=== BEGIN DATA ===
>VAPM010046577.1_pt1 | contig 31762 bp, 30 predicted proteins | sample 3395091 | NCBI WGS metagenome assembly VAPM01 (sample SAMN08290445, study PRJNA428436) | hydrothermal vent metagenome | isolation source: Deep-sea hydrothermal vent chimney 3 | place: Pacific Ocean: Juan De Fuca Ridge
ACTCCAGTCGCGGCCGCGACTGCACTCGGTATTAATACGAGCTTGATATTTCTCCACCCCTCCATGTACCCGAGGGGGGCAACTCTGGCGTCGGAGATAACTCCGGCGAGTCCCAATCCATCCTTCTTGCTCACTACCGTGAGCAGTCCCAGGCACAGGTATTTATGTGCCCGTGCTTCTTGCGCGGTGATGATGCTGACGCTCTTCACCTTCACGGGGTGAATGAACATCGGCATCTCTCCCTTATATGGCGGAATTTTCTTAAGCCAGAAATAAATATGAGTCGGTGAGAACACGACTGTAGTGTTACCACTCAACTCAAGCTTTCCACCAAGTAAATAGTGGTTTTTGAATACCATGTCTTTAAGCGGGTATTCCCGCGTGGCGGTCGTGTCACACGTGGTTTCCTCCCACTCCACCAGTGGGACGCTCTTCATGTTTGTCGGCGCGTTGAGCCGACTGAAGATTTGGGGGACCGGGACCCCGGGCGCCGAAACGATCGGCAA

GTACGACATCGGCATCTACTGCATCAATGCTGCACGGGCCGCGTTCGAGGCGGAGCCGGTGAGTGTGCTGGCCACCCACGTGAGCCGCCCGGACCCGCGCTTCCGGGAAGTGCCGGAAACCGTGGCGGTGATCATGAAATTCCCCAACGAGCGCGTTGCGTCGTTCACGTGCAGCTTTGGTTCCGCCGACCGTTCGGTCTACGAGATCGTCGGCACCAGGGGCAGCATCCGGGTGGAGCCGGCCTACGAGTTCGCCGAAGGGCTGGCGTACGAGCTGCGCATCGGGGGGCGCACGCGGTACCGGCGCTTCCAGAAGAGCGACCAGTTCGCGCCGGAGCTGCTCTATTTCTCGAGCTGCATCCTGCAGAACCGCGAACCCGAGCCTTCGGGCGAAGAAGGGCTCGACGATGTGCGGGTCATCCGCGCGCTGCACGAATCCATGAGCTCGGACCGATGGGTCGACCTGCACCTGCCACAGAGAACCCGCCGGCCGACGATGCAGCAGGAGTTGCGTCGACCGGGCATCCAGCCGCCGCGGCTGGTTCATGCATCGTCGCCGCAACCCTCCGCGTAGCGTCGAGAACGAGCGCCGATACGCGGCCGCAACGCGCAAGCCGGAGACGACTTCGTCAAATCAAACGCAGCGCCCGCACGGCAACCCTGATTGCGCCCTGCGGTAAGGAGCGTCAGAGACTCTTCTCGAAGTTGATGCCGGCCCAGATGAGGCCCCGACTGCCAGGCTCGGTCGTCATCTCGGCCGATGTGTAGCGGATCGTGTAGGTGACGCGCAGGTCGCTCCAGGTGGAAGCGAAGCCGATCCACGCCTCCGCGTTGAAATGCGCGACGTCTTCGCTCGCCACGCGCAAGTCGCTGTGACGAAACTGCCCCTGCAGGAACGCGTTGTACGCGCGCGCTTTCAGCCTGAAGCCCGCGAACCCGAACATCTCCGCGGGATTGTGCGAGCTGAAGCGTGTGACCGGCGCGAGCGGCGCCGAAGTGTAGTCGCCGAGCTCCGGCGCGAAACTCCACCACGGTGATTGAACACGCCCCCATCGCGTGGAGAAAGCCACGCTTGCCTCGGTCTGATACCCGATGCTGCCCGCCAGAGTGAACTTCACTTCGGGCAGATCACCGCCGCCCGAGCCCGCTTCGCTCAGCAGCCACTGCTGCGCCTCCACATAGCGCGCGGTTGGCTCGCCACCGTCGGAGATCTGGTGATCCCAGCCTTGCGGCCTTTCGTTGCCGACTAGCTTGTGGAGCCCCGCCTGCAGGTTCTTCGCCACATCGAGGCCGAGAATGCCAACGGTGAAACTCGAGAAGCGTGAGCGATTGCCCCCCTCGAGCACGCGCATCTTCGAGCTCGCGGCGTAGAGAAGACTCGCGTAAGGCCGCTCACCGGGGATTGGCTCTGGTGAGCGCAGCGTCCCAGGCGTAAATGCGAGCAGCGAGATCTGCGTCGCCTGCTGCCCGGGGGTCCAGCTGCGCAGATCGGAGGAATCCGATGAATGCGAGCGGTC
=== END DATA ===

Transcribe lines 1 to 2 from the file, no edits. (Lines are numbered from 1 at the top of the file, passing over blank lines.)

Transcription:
>VAPM010046577.1_pt1 | contig 31762 bp, 30 predicted proteins | sample 3395091 | NCBI WGS metagenome assembly VAPM01 (sample SAMN08290445, study PRJNA428436) | hydrothermal vent metagenome | isolation source: Deep-sea hydrothermal vent chimney 3 | place: Pacific Ocean: Juan De Fuca Ridge
ACTCCAGTCGCGGCCGCGACTGCACTCGGTATTAATACGAGCTTGATATTTCTCCACCCCTCCATGTACCCGAGGGGGGCAACTCTGGCGTCGGAGATAACTCCGGCGAGTCCCAATCCATCCTTCTTGCTCACTACCGTGAGCAGTCCCAGGCACAGGTATTTATGTGCCCGTGCTTCTTGCGCGGTGATGATGCTGACGCTCTTCACCTTCACGGGGTGAATGAACATCGGCATCTCTCCCTTATATGGCGGAATTTTCTTAAGCCAGAAATAAATATGAGTCGGTGAGAACACGACTGTAGTGTTACCACTCAACTCAAGCTTTCCACCAAGTAAATAGTGGTTTTTGAATACCATGTCTTTAAGCGGGTATTCCCGCGTGGCGGTCGTGTCACACGTGGTTTCCTCCCACTCCACCAGTGGGACGCTCTTCATGTTTGTCGGCGCGTTGAGCCGACTGAAGATTTGGGGGACCGGGACCCCGGGCGCCGAAACGATCGGCAA